My first draft of this post ended with an early content reader calling me Joel Osteen — a televangelist and labeled salesman of snake oil — with a net-worth of over 40 million dollars.
So here’s my second draft.
We live in a world of competing desires. Ambitions and passions war not only between various humans but within ourselves. Paul, one of the New Testament authors, wrote, “I want to do what is good, but I don’t. I don’t want to do what is wrong, but I do it anyway.” In such a predicament, we find conflict and confusion both in the individual and the system we live.
Today, I want to talk about the second tent-post of being a DIY Christian. If you recall, the first tenant was that DIY Christians have been liberated. So what comes next?
DIY Christians are pushers of peace.
Before I ascribe a definition, let me share an experience from this past summer.
It was mid-July and the humid evening hung heavy as I sat on a friend’s patio. As per the norm, our conversation ended up on the deep end of philosophy, politics, and religion. In particular, we found ourselves drilling into the causes for the current emotional state of America.
I had been enjoying the experience when I noticed that my friend, who is tall, thin, and I’d describe as lanky, was no longer sitting but laying across his picnic table — a significant portion of his frame hung off precariously.
Also, he looked distressed.
I asked if he was ok. His response, whether intentional or not, was incisive and haunting.
He said, “The conversation has become entertainment.”
That hit me hard, and I found myself convicted. His simple sentence put a considerable portion of my life on trial. I love talking and hashing out ideas. I find it gratifying and helpful in identifying my thoughts. I think out loud.
But he was right. If all we do is discuss the problems, we don’t solve them. If the dialog ends with a feeling of accomplishment that doesn’t translate into a change in person or action, it can crassly be left at “entertainment.”
DIY Christians aren’t meant to be placeholders in pews. Punk Christians are about action as a natural response to being liberated. If the jail doors have swung open, yet you don’t leave your cell, have you embraced freedom?
A philosopher may counter the example by saying freedom grants you both the ability to leave or stay. But the existence of the DIY is one where we increase in life (leave) and increase it in others. This is what I mean when I call people to become pushers of peace.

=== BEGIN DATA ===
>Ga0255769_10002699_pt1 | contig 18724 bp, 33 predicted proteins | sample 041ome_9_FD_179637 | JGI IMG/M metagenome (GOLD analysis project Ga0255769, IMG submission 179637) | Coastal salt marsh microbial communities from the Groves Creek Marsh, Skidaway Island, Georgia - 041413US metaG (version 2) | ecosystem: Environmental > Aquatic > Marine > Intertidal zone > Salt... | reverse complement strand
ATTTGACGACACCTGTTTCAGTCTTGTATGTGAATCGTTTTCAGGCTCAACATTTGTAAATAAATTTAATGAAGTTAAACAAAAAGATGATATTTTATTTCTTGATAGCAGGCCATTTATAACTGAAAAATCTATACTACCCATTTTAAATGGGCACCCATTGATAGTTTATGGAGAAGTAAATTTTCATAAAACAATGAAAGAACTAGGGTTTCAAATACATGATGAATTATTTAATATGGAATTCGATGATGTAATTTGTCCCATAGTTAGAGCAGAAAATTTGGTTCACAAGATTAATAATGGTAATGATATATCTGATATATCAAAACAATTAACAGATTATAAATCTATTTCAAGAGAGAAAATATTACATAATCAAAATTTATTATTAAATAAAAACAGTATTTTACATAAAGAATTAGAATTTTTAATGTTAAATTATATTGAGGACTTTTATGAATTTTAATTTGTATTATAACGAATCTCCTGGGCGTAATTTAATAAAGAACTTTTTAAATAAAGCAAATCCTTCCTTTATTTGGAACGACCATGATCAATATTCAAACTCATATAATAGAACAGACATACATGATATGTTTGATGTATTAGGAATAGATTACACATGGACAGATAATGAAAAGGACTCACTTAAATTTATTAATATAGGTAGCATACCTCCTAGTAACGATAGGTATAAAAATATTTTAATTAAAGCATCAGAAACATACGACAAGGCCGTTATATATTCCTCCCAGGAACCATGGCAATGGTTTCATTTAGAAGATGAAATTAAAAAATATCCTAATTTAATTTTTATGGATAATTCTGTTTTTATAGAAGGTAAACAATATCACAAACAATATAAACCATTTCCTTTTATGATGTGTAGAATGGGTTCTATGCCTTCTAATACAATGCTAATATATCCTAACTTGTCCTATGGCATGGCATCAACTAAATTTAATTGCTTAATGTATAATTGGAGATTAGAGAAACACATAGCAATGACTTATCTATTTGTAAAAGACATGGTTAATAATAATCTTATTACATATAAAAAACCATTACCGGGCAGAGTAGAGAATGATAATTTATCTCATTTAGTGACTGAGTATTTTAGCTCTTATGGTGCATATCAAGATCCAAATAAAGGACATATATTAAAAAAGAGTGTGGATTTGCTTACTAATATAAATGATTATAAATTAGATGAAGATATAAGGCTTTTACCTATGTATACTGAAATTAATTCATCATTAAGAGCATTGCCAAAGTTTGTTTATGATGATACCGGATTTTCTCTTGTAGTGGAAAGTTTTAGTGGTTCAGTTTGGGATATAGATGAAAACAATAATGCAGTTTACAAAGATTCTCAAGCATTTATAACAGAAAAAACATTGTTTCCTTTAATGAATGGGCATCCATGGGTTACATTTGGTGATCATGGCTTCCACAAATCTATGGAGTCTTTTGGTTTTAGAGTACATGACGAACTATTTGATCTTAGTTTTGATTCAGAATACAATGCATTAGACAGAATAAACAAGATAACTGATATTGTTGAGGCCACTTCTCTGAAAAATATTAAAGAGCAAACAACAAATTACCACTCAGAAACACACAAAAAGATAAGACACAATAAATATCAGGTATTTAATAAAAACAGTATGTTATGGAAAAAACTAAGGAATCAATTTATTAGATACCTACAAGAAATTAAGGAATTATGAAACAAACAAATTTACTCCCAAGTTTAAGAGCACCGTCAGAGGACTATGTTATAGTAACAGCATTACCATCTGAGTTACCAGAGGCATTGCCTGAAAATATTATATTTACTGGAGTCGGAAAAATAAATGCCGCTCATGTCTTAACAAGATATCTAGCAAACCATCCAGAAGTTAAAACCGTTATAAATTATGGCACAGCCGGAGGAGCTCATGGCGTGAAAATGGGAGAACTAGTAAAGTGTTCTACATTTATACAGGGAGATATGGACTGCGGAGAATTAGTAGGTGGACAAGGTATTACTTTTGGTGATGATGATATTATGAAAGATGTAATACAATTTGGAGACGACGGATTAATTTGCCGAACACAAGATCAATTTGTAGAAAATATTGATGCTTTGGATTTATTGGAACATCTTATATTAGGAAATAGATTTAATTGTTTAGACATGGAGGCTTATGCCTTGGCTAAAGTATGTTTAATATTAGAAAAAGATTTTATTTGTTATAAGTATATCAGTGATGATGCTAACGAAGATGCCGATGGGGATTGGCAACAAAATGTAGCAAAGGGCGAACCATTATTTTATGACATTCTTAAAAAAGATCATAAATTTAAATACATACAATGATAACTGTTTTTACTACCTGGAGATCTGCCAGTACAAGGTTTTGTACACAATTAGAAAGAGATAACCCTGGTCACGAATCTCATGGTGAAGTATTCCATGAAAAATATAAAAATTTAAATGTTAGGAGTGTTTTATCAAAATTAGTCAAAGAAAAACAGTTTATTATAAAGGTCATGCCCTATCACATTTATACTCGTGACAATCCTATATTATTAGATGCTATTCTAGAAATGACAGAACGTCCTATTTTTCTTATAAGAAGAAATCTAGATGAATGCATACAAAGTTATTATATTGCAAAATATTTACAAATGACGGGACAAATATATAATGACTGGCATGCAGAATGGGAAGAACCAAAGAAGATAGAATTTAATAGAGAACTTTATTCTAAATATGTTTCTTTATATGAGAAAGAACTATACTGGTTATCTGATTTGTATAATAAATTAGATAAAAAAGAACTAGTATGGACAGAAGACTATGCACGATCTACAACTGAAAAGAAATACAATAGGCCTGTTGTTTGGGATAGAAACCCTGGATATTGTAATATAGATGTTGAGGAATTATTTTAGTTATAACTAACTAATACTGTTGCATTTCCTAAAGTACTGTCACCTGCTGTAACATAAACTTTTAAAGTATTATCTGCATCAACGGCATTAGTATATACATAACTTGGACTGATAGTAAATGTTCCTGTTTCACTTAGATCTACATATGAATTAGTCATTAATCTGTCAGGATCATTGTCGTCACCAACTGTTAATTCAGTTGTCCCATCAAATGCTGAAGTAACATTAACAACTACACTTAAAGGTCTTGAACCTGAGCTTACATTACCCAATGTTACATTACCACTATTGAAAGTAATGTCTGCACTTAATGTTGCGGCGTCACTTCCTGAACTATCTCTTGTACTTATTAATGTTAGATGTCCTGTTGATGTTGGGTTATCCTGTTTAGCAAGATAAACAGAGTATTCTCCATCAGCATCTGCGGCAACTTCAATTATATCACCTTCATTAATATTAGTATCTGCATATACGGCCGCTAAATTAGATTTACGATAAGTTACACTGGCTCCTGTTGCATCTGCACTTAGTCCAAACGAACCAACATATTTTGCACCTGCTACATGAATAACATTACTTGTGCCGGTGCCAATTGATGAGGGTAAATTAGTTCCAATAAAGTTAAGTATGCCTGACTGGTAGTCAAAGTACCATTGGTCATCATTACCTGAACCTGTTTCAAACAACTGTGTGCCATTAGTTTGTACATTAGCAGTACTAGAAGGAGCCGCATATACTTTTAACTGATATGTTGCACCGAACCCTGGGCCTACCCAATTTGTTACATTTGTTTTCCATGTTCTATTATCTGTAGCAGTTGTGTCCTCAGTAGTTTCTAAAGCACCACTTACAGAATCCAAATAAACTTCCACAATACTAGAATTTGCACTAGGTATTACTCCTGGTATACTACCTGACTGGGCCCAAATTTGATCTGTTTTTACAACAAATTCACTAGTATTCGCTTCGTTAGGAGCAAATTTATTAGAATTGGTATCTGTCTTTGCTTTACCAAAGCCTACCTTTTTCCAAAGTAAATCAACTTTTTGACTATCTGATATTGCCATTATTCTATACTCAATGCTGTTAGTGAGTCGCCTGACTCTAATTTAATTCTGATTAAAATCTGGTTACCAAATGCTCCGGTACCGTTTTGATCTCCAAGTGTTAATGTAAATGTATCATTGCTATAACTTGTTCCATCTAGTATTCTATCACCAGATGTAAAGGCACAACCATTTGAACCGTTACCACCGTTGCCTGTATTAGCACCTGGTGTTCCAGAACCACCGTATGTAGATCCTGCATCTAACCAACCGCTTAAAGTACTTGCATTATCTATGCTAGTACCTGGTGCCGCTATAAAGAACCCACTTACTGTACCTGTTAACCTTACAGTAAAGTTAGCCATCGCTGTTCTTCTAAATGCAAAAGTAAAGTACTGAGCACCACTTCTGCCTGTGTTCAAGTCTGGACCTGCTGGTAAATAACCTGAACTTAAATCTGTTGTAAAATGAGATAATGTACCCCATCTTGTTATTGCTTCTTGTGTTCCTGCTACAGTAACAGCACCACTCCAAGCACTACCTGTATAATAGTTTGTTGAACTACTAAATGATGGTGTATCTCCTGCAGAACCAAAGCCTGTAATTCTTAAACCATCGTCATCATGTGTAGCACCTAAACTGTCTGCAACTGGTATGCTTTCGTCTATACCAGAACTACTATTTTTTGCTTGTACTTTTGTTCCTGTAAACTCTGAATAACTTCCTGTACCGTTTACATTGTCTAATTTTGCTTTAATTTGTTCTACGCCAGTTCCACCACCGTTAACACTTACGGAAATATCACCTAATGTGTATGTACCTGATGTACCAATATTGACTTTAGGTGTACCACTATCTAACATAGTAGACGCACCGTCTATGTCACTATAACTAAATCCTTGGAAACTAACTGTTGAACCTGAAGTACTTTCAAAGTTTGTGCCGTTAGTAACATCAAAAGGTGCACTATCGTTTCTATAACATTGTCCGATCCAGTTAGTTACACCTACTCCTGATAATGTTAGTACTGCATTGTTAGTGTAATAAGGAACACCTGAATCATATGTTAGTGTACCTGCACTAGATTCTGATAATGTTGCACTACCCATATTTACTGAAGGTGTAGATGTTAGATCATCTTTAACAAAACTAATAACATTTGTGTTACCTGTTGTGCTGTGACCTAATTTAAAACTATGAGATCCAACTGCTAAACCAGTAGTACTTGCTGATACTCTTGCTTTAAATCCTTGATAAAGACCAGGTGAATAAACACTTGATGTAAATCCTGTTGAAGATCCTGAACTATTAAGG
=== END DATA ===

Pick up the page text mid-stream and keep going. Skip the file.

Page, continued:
The Hebrew word for peace is shalom. Several of its connotations include: harmony, wholeness, completeness, prosperity, and tranquility — it is also used to say both hello and goodbye.
The closest word in the Greek of the New Testament is eiréné. In addition to meaning peace, it carries the idea of wholeness or the essential pieces being brought back together.
In this world of dominance and obligations, I believe that the most subversive thing a person can do is to increase the peace: in our lives, the lives of our family, our friends, strangers, the oppressed, and the hostile. It’s rebellious in that shalom doesn’t urge us to win. It’s insurgent in that eiréné calls us to bring the broken pieces back together.
In application, it means that in every situation, the DIY stops and reflects on how to multiply the peace around them.
Perhaps this is where the Joel Osteen slur came from. I’m not trying to bring forward a recipe for world peace. Admonish me if my message ever becomes one of purely social gospel. This second tent-post is about how we live in action and not of doctrine. We will always have the poor, the dejected, or those who are being marginalized. Jesus warned us of this. He also made it part of our work as his hands and feet.
Let me wind this down.
Entertain is for the moment.
Pushers of peace act within the moments, the interstices of the events in our lives to make positive impacts. This work comes naturally to the DIY as we embrace our liberation by Jesus’s sacrifice, compelling us to make known the Prince of Peace Himself.
This winter PunkChiridion hopes to write a concise book explaining its ethos. There will undoubtedly be a whole chapter on this thought.